The first image shows squirrel tracks and the second image depicts canine tracks. Pictured next is the only lycopod that managed to stay above snow. Finally, the last picture shows exactly what my site looks like.
During spring break, I revisited the same location that I went to during Thanksgiving break. This site is in the woods behind my house and is part of a public drinking watershed area. A map showing the exact location can be found in my Thanksgiving post.
I visited this site on Saturday March 18th, a few days after winter storm Stella passed through the Northeast. A few warm sunny days beforehand melted some of the snow therefore but freezing overnight allowed me to walk without sinking. During my visit, I discovered countless squirrel tracks every where. Additionally, I found a set of canine tracks but I was unable to identify the animal that made them. Birds, including black-capped chickadees, blue jays, and red-winged blackbirds could be heard calling in the tree tops. I also saw downy woodpeckers, red-bellied woodpeckers and eastern bluebirds flying in the area. In terms of woody plants on my site, the buds seemed to be noticeably larger as if they were beginning to burst. The once visible lycopods were buried under the snow.
Using the biofinder tool, I found several uncommon and rare (S2-S3) plant species in and around my site at Ethan Allen Park. I do not know which species they are but next time I visit I will try to locate and photograph a few. The blue dot is approximately where my phenology site is located and the yellow circles are the general location in which the uncommon/rare plant species can be found.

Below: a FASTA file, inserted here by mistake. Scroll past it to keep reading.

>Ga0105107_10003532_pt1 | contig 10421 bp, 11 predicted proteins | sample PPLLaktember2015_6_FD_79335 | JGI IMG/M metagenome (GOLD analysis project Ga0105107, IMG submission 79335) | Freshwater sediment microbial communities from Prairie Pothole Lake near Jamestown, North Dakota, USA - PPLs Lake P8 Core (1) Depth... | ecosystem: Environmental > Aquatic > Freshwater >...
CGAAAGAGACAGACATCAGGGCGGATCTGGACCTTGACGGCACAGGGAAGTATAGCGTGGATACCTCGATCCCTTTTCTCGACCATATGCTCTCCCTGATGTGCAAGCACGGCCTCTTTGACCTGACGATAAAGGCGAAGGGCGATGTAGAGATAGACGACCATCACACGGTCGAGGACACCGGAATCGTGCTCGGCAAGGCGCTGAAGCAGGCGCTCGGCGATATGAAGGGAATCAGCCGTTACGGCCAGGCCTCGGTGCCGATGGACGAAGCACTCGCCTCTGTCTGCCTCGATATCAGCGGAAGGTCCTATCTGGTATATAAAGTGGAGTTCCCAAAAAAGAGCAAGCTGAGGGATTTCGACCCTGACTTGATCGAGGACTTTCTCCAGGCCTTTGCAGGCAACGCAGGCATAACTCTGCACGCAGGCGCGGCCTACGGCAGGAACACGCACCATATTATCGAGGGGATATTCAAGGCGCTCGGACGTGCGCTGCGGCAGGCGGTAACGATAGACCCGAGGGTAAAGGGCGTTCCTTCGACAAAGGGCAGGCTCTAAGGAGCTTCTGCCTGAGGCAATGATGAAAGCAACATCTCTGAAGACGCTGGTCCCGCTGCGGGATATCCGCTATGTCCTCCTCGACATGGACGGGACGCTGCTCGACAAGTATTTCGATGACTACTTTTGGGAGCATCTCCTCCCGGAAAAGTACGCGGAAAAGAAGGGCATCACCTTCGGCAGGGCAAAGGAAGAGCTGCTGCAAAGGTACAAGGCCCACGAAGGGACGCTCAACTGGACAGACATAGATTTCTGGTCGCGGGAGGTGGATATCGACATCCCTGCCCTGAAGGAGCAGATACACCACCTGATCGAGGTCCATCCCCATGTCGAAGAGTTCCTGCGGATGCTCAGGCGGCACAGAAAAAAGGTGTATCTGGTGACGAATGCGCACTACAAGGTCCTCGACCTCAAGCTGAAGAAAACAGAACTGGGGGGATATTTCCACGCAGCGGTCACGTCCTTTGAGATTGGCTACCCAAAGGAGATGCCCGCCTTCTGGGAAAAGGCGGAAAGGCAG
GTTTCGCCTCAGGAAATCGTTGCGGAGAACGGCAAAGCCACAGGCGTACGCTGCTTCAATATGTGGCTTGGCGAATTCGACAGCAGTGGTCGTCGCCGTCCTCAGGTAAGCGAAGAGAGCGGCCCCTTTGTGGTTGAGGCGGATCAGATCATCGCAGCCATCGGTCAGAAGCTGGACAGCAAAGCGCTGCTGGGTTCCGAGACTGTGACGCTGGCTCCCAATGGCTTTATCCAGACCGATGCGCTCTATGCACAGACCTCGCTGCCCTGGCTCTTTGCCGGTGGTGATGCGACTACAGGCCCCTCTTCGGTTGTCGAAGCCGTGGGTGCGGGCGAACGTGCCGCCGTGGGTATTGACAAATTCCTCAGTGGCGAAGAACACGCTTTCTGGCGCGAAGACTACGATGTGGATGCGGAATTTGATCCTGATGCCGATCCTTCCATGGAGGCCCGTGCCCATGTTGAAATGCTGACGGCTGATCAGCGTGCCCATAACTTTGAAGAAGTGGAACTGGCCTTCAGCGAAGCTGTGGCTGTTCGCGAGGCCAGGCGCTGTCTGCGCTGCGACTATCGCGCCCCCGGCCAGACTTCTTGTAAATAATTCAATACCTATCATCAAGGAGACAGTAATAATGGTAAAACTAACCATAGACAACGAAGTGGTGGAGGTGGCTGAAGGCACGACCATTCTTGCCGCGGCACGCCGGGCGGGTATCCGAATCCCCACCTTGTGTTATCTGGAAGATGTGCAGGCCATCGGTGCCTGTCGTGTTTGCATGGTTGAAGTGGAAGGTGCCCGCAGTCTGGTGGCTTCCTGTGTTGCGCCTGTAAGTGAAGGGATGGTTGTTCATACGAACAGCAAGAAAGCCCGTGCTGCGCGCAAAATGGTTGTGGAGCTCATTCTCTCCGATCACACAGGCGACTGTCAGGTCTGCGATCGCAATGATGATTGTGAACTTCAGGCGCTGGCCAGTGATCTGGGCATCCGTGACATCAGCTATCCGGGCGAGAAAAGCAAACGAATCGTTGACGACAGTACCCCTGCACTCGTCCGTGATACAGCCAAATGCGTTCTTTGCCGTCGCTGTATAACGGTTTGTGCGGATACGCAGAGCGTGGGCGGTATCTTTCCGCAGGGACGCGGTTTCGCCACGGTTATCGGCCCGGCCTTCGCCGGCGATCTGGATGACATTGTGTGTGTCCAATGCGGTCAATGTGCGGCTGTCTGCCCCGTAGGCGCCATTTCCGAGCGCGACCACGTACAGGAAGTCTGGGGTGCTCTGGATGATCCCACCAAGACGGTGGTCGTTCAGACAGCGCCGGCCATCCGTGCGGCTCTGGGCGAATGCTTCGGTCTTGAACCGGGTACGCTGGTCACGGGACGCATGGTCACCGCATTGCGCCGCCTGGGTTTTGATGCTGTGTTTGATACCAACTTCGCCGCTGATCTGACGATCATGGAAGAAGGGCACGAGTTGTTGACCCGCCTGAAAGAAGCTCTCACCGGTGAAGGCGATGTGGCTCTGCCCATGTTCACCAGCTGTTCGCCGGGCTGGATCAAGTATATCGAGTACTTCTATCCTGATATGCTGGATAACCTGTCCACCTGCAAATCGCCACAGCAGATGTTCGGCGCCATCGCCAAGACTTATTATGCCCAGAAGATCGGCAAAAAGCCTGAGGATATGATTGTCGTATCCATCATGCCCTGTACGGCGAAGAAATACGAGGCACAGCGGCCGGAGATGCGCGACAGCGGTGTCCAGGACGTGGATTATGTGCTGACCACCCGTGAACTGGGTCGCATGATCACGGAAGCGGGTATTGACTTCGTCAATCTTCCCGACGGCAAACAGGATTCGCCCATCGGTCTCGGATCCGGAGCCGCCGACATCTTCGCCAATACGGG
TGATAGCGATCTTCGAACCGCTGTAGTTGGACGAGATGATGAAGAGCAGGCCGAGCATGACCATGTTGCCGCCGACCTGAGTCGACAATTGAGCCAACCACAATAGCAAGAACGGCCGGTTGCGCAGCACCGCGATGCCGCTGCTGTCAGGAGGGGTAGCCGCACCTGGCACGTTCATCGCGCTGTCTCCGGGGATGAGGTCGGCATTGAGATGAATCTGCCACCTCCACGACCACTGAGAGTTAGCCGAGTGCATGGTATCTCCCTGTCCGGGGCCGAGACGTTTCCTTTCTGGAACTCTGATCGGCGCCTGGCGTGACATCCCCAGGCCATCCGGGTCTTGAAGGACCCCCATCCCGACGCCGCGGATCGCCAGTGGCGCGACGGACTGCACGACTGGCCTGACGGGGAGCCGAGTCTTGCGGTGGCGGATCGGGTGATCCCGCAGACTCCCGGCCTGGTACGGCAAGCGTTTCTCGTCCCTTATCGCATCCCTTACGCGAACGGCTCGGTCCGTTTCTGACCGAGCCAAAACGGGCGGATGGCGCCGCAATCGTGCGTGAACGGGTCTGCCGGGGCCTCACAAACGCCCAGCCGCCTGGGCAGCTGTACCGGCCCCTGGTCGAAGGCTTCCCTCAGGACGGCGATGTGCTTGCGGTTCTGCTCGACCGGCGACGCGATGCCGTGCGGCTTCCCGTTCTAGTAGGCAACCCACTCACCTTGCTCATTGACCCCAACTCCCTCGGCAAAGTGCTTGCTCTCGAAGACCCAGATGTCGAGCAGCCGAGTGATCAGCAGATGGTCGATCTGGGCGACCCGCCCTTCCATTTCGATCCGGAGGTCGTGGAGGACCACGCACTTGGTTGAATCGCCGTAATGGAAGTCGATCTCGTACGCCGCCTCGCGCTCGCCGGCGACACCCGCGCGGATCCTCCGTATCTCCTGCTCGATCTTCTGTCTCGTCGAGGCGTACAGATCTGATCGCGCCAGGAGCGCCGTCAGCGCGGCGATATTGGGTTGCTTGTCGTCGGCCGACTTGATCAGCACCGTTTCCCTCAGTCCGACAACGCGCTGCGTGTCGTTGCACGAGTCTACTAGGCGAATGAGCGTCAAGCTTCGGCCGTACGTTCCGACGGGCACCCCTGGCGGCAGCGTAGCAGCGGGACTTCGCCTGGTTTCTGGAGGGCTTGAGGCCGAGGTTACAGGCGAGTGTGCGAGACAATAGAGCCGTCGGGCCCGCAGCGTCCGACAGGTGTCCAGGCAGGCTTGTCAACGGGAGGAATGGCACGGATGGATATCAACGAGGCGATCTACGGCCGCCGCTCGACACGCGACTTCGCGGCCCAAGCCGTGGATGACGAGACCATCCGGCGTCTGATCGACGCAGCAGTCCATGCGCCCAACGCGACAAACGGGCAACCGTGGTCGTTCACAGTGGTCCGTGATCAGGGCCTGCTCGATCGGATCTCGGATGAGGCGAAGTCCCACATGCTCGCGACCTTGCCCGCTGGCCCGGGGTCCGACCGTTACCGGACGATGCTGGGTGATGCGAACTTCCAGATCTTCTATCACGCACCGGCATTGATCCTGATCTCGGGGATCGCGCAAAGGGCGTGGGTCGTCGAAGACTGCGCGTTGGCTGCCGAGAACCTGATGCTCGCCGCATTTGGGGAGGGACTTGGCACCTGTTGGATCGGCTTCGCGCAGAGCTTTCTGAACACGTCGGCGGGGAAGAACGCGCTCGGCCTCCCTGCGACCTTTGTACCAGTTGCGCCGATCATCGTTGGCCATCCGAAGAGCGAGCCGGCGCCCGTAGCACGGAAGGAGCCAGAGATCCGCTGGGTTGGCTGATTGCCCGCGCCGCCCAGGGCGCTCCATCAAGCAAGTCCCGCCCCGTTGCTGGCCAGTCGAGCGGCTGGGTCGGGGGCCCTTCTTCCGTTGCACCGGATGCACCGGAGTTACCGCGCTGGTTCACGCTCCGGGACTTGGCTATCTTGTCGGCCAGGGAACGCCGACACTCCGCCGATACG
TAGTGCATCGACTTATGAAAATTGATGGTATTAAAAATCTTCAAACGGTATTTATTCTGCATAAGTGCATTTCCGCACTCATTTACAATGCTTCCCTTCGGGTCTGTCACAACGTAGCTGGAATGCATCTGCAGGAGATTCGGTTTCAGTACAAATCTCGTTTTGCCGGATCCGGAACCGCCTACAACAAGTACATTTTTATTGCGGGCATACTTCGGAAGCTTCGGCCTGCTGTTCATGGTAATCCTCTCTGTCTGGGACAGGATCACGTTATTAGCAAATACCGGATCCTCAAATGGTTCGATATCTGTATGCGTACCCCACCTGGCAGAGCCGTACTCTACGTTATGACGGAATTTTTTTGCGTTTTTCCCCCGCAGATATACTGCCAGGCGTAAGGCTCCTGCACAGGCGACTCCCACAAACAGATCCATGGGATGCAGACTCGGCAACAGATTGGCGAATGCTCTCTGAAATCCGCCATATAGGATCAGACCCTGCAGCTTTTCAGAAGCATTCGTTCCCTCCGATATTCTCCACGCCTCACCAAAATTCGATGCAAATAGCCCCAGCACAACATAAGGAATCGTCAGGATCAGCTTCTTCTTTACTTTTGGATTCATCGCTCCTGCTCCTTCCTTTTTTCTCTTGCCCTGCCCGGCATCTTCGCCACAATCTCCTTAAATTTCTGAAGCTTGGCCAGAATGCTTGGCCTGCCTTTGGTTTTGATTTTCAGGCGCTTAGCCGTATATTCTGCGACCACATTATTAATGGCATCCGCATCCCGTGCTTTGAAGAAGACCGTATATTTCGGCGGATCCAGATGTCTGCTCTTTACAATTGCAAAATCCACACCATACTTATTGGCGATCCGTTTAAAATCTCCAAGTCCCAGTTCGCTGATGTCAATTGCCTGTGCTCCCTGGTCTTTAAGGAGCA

Not too much has changed since my last visit to Ethan Allen Park. Perhaps the biggest difference is the snow has since melted (Although it has since snowed again). The exposed sandy soil was wet and muddy in a few locations do to the snowmelt and rain. The warmer temperatures also brought more people out to the park for recreation. During my visit, I did not see any new or significant evidence of wildlife other than what I previously noted.
My phenology site at Ethan Allen Park closely resembles a type of natural community called a White Pine Northern Hardwood Forest. An obvious piece of evidence is the abundant number of Eastern White Pine trees located in and around my site. The sandy soil creates ideal conditions for Eastern White Pines to grow. Also, there are several hardwoods including oaks and maples scattered in the woods near my site further suggesting that my phenology site is a White Pine Northern Hardwood Forest. This natural community is listed as S4 by the state of Vermont which means that it is uncommon-common.
The first picture, although not quite clear, appears to be squirrel tracks. I found similar tracks in various locations, not just in my place. The pattern seemed to resemble the likes of a galloper which is a characteristic of the gray squirrel. Gallopers land with their hind feet ahead of their front feet.